NUR-SULTAN – Purposeful, strong-willed, and determined. This is how one can describe Dinara Naumova’s personality. Her story proves that a diagnosis of cerebral palsy does not define one’s life, but can become a powerful motivation instead.
Childhood, and a grandmother’s role and education
Naumova, 24, was born in the Kabanbai Batyr village in the Akmola Region. Her parents were not ready to bring up a child, so the girl was raised by her grandmother and lived in a village from three years of age to the end of the ninth grade.
“My grandmother was completely committed to my treatment and my education. She is a great person to me because she learned all sources of information to help me. She went to see all the doctors and found a wonderful professor, Alibek Abdrakhmanov, who was examining me some time ago and with whom I still keep in touch,” said Naumova in an interview with The Astana Times.
Naumova had to learn from home and her favorite subject was chemistry. For this reason, she entered the college of technology and business to study oil and gas processing after graduating from the ninth grade.
“I passed exams, entered college, and lived in a dorm [I still used to be on two crutches]. At that time I was engaged in projects with social direction. I was a member of the Youth Committee, participated in various events, and worked with young people,” added Naumova.
After graduating college, she continued her studies at a university because Naumova believes that higher education is important. She managed to go ahead with her project and social activity due to distance learning.
From idea to reality in six years
According to her, she was approximately 18 when she first thought about opening the inclusiveness center in her village.
“I talked to the mothers of the children from the village, who had no financial opportunities for treatment, transport to reach rehabilitation centers or the child was not able to move. At one point I asked myself: what can I do for this village and for these people? How can I help them?” said Naumova.
In 2017, she became a participant of the Menin Armanym (My Dream) national competition with her project proposal of a sports and health center in the village of Kabanbai Batyr. Although she did not gain enough points to go to the final round, she decided not to give up.
A year later, Naumova applied again and eventually took third place among 10,000 participants. However, the difficulties did not end after the investor of her project refused to provide funding because he saw no prospects.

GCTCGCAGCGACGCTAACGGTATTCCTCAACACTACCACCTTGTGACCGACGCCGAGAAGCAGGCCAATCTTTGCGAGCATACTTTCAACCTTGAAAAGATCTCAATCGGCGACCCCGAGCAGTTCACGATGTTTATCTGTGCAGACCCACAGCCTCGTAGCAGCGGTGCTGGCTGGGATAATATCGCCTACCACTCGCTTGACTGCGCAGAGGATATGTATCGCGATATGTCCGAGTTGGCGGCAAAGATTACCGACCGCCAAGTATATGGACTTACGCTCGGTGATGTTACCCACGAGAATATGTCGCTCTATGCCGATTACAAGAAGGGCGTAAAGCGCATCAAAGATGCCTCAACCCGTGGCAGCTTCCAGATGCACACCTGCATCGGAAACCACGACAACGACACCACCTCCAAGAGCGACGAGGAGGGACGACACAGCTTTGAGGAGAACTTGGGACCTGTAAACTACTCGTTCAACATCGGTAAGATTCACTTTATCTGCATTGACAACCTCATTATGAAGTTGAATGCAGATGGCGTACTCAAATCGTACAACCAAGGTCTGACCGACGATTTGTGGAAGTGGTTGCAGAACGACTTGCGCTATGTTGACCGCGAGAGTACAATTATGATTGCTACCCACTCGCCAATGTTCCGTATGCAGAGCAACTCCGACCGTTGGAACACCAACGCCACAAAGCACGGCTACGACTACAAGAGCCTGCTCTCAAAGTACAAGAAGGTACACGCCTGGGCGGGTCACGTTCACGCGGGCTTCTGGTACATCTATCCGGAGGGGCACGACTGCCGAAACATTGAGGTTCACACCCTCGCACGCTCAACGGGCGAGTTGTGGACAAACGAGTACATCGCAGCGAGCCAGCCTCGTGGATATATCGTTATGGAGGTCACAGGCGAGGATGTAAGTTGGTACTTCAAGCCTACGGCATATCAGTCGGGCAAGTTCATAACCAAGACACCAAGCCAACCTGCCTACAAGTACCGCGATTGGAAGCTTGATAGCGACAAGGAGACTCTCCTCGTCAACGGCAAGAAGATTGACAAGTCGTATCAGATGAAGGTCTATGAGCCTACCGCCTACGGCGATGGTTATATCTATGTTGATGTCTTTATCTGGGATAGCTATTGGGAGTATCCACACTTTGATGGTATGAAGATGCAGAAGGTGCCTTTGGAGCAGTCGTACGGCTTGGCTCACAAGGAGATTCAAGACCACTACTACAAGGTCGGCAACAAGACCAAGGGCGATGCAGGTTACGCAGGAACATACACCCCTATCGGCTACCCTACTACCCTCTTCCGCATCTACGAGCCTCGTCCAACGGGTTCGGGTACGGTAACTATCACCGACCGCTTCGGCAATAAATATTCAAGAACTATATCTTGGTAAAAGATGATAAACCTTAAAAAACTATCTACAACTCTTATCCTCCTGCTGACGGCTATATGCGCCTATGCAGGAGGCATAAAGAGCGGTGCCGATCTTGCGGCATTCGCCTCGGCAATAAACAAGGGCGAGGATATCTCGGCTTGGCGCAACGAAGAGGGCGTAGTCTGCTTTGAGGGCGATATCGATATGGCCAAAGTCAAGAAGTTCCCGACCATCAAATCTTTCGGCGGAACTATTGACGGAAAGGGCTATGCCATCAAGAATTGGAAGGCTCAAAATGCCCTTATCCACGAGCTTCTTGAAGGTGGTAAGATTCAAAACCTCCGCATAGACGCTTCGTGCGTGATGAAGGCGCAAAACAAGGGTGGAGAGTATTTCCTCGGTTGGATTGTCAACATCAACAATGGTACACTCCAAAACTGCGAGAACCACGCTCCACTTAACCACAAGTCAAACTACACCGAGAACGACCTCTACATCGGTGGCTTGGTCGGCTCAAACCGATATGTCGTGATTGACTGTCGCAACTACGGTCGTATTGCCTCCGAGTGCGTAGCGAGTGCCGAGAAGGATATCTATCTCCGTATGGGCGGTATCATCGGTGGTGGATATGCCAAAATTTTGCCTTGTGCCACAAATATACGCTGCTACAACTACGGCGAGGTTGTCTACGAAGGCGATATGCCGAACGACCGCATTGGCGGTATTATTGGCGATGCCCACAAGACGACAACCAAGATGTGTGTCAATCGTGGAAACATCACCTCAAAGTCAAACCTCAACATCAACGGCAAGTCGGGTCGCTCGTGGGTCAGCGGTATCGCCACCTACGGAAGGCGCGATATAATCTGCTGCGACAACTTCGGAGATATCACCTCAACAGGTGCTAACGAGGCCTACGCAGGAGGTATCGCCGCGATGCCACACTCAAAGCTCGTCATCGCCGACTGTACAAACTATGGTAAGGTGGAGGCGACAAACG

After six years of hard work, she succeeded in launching her project. The main sponsor was the Qamqorlyq Qory public fund and Naumova also invested the three million tenge (US$6,450,000) that she won at the Tauelsizdik urpaktary (generation of independence) presidential grant in 2021.
About the inclusion center and future plans
At present, 98 people with disabilities live in the village and 17 of them are children under the age of 18. Overall, the population of the village is 10,000 people.
The center is located in the House of Culture and its territory reaches 98 square meters. It has been operating for two months and exists on subscriptions, which are purchased by people who come to train in the gym. The gym is now used by 30 people, and 10 children come to benefit from the physical therapy.
“When we provide services for children with mental and physical disabilities for free, that is my initiative, that is the pain I have been through. I always stand for the child and would like to do my best. If it helps me once, it can help them,” said Naumova.
The center now faces some challenges. Naumova does not make a profit from operating it, but she is sure that it is better to keep working. She believes in the future of her project.
Speaking about the future, Naumova says that she plans to expand the range of services in the center and scale the project.
Apart from her work in the center, she serves as the president of the Association for the Inclusive Society Development, member of the Presidential Council for Youth Policy and as a member of the Public Council of the Ministry of Information and Social Development.